Tuesday, August 07, 2007


It’s funny when the shit that festers deep in your sub conscience bubbles to the surface, takes you by storm and creates a meltdown of emotion.

I’ve been a bit out of sorts for a week, wondering what was fucking with this great life I lead. I usually figure it has to to with how much I miss my kids. But I’ve finally resigned to the fact that they’re all having a great time, living their own lives surrounded by people who love them. I’ve grieved the loss of my wives and family sufficiently and have moved on in my own life pursuing my own happiness by bringing it to others.

I’ve been thinking a lot about my mom lately. I kept wanting to call her on the phone and hear her voice. I thought I had fully grieved her death. Guess not. As she had been sick for years before her heart transplant, I had spent more than a few years preparing myself for that eventuality. Closer to the end, we talked on the phone daily for months. She had good days and bad days but somehow I could always see the smile on her face as I reported my latest antics.

She was something else and there’ll never be another woman like her. It’s easy to pass the blame for wrongs done decades ago, but at her core she was one of the most loving people I ever met.

I miss her so much it hurts. She had a theory about teenagers, she thought that they should all be locked up and fed raw meat until they grew up. She put up with me and my shit, not to mention all the other commotion that seemed to surround our household.

I called her sister yesterday, my Aunt Jonnie. I never call her, but wanted to feel closer to my mom. She sounded great and was happy to talk to me. Like my mom she is a whack job in her own right. You see, I come from a long line of whack jobs. It just runs in our family.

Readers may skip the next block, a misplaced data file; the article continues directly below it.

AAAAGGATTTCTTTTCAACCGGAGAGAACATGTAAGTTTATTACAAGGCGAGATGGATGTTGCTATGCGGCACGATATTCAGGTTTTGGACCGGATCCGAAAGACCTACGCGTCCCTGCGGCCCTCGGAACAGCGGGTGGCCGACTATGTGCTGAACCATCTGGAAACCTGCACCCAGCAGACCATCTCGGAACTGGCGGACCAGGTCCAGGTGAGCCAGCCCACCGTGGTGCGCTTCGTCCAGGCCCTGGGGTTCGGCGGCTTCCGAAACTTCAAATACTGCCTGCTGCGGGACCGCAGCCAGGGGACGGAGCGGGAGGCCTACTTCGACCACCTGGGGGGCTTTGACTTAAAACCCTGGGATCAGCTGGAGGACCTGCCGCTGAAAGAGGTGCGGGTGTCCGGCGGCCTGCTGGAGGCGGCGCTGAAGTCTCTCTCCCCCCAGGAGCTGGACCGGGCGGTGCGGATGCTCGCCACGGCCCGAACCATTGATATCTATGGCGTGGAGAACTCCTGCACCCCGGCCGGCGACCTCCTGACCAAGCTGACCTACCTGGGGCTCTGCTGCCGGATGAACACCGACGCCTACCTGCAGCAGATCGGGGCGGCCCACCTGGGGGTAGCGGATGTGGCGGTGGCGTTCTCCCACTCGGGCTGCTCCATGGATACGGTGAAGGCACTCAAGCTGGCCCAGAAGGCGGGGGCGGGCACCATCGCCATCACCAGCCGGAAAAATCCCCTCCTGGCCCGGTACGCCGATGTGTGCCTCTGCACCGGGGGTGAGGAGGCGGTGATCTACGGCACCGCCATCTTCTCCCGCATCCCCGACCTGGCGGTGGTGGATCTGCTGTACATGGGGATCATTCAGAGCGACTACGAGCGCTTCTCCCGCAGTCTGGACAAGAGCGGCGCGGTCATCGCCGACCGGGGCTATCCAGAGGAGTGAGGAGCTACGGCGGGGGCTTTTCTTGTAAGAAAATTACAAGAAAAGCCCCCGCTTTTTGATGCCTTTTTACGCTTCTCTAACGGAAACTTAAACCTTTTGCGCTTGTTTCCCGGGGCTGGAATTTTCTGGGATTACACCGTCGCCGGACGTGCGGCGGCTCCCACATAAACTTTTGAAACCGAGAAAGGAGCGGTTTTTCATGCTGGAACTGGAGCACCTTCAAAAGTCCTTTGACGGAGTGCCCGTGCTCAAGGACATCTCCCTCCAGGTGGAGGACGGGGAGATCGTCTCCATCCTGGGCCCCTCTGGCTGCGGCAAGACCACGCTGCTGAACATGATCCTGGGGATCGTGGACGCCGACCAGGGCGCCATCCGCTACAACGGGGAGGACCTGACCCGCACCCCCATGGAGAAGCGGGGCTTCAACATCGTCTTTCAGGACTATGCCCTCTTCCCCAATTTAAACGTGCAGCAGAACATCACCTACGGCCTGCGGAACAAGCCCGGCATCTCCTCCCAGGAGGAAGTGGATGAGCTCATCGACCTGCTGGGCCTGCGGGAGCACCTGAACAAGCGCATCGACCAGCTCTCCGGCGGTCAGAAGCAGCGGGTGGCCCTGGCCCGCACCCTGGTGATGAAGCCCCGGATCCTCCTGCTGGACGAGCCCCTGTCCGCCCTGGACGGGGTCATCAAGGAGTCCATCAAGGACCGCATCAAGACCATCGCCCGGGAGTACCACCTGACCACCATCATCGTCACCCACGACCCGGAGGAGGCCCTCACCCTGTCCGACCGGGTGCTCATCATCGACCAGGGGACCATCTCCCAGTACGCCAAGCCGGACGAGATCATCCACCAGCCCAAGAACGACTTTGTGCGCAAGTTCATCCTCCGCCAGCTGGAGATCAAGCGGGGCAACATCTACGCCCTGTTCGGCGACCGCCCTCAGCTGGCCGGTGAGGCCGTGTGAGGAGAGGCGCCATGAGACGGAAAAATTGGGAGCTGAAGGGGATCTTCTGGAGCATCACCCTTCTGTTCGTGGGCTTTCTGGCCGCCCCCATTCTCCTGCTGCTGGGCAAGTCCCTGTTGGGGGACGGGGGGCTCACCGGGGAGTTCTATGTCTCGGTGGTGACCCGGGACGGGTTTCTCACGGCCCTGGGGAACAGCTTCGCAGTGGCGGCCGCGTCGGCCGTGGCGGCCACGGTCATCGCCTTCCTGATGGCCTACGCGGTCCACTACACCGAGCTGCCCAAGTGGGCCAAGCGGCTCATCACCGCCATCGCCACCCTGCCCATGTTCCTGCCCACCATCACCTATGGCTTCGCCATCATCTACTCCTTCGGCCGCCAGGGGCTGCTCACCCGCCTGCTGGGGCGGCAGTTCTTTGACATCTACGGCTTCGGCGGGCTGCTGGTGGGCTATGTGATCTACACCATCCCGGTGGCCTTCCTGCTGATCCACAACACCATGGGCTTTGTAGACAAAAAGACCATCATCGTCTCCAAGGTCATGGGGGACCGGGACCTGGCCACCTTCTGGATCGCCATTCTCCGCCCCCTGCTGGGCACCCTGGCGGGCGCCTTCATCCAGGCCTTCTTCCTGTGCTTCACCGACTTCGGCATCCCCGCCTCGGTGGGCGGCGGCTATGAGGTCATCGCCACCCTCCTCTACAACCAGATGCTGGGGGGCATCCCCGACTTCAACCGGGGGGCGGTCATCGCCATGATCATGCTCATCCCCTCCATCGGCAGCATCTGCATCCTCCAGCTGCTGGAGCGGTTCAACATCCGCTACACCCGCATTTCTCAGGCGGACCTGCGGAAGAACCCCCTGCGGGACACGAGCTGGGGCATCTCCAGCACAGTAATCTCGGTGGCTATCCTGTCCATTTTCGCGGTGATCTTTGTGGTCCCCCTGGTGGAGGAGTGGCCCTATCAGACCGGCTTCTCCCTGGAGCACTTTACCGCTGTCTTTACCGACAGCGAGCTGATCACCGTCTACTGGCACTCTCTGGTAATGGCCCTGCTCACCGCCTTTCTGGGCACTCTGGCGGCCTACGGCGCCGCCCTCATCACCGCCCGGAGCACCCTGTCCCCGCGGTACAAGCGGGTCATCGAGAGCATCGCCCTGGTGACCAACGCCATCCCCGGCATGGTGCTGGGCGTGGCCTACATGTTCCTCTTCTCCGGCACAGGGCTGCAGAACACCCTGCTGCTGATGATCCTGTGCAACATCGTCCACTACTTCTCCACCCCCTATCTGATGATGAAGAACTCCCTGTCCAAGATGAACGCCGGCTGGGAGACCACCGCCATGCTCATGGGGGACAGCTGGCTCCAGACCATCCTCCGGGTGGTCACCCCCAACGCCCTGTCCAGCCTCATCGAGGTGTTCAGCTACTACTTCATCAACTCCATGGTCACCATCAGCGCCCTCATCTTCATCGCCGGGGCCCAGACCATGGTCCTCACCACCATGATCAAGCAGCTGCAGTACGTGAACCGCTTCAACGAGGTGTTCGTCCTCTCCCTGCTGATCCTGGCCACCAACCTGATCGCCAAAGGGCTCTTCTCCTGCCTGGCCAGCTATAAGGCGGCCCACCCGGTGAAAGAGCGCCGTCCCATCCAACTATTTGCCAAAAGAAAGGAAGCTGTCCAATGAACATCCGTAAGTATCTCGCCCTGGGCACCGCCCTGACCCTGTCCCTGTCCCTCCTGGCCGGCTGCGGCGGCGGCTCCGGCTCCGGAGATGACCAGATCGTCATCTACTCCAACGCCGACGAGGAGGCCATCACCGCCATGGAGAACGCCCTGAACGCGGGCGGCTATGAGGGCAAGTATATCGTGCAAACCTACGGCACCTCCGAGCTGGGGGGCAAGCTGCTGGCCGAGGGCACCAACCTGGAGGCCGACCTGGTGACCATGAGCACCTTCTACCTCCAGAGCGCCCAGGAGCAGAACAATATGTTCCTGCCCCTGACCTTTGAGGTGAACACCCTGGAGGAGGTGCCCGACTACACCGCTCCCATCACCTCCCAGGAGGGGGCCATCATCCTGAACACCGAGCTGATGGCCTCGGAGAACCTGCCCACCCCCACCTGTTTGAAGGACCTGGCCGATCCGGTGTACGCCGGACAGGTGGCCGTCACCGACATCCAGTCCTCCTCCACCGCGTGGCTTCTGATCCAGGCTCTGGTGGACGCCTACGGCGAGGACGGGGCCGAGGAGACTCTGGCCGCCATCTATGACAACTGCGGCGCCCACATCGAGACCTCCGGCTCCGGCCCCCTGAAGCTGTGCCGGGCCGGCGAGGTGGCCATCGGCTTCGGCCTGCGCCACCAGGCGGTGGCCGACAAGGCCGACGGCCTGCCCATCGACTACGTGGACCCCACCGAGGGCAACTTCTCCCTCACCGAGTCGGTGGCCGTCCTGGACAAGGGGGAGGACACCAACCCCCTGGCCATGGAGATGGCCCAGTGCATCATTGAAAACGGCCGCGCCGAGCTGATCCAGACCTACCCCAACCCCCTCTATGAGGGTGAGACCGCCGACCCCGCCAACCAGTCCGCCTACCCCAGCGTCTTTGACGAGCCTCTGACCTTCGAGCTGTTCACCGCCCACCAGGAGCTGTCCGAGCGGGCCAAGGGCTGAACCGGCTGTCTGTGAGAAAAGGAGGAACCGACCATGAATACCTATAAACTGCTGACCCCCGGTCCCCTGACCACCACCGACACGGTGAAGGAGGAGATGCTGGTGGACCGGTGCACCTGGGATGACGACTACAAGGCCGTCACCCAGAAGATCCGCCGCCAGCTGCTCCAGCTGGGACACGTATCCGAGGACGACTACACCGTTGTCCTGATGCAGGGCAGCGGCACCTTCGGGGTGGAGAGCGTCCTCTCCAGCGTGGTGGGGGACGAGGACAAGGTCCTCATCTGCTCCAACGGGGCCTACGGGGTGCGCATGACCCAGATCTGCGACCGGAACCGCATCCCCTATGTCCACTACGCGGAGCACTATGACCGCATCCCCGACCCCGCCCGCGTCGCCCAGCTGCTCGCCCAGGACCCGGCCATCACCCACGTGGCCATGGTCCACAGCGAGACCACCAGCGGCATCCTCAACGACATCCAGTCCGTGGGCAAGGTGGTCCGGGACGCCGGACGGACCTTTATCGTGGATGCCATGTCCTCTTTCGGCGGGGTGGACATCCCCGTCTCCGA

Polly can read my like a book, and she reads fast. Last night we talked, cried and remembered what a swell person my mom was. Polly and I go back 25 years having grown up in the same neighborhood and attending the same school. . . before I got l got kicked out. She remembers my mom, knew her, liked her and knew that she would be happy the we are together.

My mom was my biggest fan, I could always make her laugh. I miss that.

Today I called Norm (my step dad, who was married to her for 25 years). We had a nice chat about the past and the present. He’s since retired and moved to Athens, GA to live with his daughter Mary Martha and her family. I can’t imagine that anyone would miss her more than him.

I don’t know if the wi fi in heaven has the sufficient bandwidth with pick this up, but mom, if your reading this. . . I love you so much and carry so much of you in my heart and personality. I miss you.

I put this little video together after she passed in Feb of 2006


Timmy Jimmy said...

Tom My friend...
I know exactly what you are feeling... it is a sign of aging..
Lately I have been having lapses of thought and energy. My mind wanders to my younger brother. I haven't heard from anyone in my family since his funeral, over two months...I thought the funeral and his death would allow the hurts to heal... I am lonely but unwilling to stretch out my hand. (Tired of it being chopped off)
When I golf, I think of him, not every moment, but often. Recently been fishing and I think of him there as well... when I watch the Mariners on t.v. I think of him... All the things we shared and did together, blown apart in an instant. He has been gone since May 23rd. just over two months... I find myself wanting to pick up the phone and talk with him, he is not there nor will he ever be again. So, what can we do? Walk lethargically thru life, play the game?
My mom died 14 years ago last April. She was 62. You video of your mom reminds me so much of my mom it's eery. I have all those silent movies and present ones too. Not enough footage to justify her 62 years.
I love you my friend and brother. All I can tell you is the hurt will fade with time.
Do your best to give yourself to others because our time will be here soon enough and what will we have left of ourselves for others to remember us by? Bitterness? Or a love for life that is contagious?!!!
Thanks again for sharing.

Nicole said...

My biggest thing, when it comes to her loss, is that for years and years we "expected" her to die, to a certain extent, but after the heart transplant, it seemed like she had been given a few more years, and we all sort of wiped our brows and stopped expecting it. That's the hardest part for me. I was no longer prepared, as I had been for years.